Color Me Kisker: Saying Goodbye is Hard

Wednesday, 05.14.14 / 11:55 AM
By admin

I’m from Buffalo, New York…home of the Buffalo Bills who went to four straight Super Bowls and lost every single one of them, and don’t forget the now laughable Buffalo Sabres who can’t even win a first round pick in a lottery despite having the best chance…

I’m used to losing.

That doesn’t mean I accept it well, which is why it took me a few days to post my final thoughts onto my blog. Monday mornings, when I first sit at my desk, I get so amped and excited to figure out what I’ll be posting on Facebook or Twitter and see what kind of reaction it gets…but this past Monday, I sat and stared ahead at an empty screen not knowing what to say.

Which is why I took a few days to make sure the words come out correctly. As I like to consider myself a hockey player, though not nearly as good as the guys in the room, many of us carry our emotions on our sleeves. The same rings true for me, and after a loss you feel disappointment, frustration, anger, sadness, and even if you’re not in the dressing room, you still feel it.

That night when we fell at home, I came into Coach Kromm’s office and we both just sat there. Every once in a while Coach would say something about why or how we lost and I’d listen. You could sense his frustration as our team was in the position to beat Bakersfield in three of those second round games but Condors comebacks in Game 1, 4 and then 5 sealed the Thunders playoff exit.

At the same time, I could sense the sadness in myself. As Coach and I sat in his office in silence, I couldn’t help but get emotional. This was a great team we had this year, and we had a great shot to win it all, but it just wasn’t in the cards. Even if you remember that every team but one loses in the end, and odds are heavily in favor of your team losing, it doesn’t make it easy to accept, and doesn’t make it easy to move on.

Was it a successful season? From the standpoint of did you accomplish your goal of winning the Kelly Cup…no, but from a standpoint of did Coach Kromm and his squad play hard, night in and night out, in spite of the hockey gods issuing the team multiple injured players? To me the answer is a clear cut and emphatic yes.

Speaking of injuries I couldn’t help but find the similarities to the year after the first NHL lockout when the Sabres were the hottest team in the league with guys like Danny Briere, Chris Drury, Brian Campbell, Jason Pominville, Ryan Miller, etc… They took down the Flyers in the first round of the playoffs, then did something they couldn’t do all season in beating the Ottawa Senators setting up a date with the Carolina Hurricanes in the Eastern Conference Finals.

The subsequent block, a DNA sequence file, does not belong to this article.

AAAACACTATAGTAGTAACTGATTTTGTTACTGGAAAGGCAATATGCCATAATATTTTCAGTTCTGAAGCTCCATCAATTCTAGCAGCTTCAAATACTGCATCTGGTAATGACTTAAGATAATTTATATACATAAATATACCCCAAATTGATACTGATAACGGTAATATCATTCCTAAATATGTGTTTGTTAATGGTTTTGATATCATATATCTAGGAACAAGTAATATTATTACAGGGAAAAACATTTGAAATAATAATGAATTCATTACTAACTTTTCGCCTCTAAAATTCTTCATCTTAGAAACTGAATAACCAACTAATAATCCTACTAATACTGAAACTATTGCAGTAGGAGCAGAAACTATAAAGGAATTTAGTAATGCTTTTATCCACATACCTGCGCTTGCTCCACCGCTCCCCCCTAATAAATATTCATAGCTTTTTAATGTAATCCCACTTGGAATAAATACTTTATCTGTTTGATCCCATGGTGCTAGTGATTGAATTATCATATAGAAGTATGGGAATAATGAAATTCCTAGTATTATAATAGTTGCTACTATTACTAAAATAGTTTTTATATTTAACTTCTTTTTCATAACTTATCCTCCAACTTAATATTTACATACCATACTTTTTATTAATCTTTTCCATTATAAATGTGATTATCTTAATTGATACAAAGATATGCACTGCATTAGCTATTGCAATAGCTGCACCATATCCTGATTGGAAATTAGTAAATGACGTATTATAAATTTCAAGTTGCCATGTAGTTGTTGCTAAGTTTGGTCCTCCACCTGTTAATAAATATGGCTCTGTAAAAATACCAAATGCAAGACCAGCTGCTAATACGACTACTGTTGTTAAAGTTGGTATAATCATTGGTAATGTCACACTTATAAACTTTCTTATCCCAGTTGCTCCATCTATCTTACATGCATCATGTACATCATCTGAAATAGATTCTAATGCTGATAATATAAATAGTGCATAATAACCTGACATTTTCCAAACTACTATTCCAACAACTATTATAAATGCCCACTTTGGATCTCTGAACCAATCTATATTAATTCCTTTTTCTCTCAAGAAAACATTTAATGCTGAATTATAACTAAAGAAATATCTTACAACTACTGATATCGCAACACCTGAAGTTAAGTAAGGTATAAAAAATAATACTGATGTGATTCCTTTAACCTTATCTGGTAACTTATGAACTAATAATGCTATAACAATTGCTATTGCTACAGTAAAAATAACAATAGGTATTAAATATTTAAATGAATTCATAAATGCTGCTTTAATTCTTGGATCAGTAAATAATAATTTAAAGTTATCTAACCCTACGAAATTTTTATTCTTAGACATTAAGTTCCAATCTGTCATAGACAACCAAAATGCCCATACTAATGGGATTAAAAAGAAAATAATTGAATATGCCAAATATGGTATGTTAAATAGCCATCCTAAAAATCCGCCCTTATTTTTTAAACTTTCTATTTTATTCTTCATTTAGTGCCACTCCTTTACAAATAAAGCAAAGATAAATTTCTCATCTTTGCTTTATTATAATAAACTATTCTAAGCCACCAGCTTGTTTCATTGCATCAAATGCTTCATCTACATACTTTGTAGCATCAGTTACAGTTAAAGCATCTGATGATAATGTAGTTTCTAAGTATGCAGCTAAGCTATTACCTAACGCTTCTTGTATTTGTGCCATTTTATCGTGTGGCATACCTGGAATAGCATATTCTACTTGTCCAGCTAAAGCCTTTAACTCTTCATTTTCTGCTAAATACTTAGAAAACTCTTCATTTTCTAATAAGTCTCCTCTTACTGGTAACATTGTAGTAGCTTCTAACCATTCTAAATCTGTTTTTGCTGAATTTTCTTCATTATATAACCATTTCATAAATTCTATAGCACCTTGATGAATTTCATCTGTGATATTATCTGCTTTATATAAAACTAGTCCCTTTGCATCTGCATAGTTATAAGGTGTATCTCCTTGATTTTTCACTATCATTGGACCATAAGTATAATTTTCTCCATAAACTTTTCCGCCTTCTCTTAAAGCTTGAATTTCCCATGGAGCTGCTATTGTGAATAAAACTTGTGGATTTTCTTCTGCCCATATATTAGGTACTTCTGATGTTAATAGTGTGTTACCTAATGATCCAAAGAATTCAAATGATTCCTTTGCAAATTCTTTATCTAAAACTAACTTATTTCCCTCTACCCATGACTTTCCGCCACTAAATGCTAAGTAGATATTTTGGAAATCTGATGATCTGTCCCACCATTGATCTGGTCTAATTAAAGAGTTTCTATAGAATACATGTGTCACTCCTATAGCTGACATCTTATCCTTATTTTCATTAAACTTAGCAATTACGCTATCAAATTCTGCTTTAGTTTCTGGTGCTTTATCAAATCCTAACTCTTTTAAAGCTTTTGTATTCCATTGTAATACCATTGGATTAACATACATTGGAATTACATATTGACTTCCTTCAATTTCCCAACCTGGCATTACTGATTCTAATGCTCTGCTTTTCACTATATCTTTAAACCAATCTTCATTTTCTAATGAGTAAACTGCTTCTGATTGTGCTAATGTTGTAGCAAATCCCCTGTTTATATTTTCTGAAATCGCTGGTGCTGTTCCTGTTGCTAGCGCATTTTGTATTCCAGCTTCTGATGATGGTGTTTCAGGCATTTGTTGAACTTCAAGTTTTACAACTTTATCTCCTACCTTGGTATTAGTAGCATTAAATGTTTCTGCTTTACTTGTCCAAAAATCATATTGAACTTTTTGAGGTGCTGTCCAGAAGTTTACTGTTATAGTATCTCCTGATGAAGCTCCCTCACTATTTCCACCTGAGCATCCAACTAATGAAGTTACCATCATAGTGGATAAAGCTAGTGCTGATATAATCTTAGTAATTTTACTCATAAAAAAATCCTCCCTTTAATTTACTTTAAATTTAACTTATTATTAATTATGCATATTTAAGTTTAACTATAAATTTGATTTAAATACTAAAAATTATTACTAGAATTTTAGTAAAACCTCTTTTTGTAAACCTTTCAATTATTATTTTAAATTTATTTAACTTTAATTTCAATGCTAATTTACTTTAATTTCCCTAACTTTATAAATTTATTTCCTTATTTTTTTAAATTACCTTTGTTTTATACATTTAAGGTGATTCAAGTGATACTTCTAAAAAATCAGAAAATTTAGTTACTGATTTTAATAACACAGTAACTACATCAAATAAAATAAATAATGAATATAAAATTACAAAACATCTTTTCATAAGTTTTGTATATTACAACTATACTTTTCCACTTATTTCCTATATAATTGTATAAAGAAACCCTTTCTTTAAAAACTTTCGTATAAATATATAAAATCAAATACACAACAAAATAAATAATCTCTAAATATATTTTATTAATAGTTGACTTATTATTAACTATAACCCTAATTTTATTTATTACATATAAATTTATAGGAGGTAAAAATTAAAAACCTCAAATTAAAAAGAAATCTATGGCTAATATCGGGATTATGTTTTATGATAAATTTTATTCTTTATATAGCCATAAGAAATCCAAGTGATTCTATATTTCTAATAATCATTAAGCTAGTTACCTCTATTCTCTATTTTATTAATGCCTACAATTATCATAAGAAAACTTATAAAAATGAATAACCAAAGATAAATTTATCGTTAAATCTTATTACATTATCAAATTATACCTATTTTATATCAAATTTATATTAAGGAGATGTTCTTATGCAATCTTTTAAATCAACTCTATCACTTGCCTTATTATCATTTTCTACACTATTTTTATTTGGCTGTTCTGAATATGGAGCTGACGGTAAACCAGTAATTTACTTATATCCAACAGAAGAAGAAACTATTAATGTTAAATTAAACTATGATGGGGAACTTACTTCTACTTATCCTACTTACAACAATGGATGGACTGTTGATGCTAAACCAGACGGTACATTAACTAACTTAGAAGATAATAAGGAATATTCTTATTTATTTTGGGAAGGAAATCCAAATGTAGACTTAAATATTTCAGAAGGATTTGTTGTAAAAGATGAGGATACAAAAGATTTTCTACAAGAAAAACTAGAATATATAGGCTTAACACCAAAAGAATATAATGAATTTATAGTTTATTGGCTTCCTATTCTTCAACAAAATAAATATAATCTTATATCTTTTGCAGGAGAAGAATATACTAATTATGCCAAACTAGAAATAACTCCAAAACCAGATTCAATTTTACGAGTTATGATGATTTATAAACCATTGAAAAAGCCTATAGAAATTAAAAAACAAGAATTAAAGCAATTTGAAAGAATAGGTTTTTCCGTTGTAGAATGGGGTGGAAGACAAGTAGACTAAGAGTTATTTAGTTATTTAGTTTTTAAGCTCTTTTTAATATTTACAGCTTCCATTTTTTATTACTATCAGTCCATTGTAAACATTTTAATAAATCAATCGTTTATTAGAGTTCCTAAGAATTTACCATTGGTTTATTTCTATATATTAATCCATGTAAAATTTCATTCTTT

You could tell by the way they played that they really wanted it but there was one thing keeping the team grounded, and that was injuries. First it was Tim Connolly who went down (11 points in 8 games), then defenseman Dmitri Kalinin, then a few more defenseman in Teppo Numminen, Henrik Tallinder and finally Jay McKee (the most important defenseman).

The Sabres, who looked to be making their best run to the Stanley Cup were derailed by serious injuries to big time players, losing their top four defenseman and important offensive player like Connolly. In the end the team was relying on Rory Fitzpatrick, Doug Janik, Jeff Jillson and Nathan Paetsch on the blueline, who were all American League defensemen playing in the most prestigious and important hockey tournament of their lives.

While all of them elevated their game, it wasn’t enough to take down the Hurricanes in Game 7 as momentum shifted in Carolina’s favor after Campbell’s Delay of Game penalty and would eventually win the game, the series, and the Cup.

This year for the Stockton Thunder was just like that in my mind. We lost Andrey Pedan, Sean Escobedo, Lee Baldwin, Jeremy Langlois, and Garet Hunt all to injuries in the playoffs.

As reported by The Stockton Record, Hunt did have a fractured sternum but the whereabouts confused… fans, broadcasters, and even the Coach, who wondered where Hunt was on the bench.

If Garet is hurt, he’s hurt, because this guy is a warrior that will battle through everything. The injury came as a freak accident so to speak as Hunt tagged up while the Thunder were offsides, charged behind the net and hit a Bakersfield defenseman. The player braced himself for impact and caught our captain at the right place and right time to cause serious damage.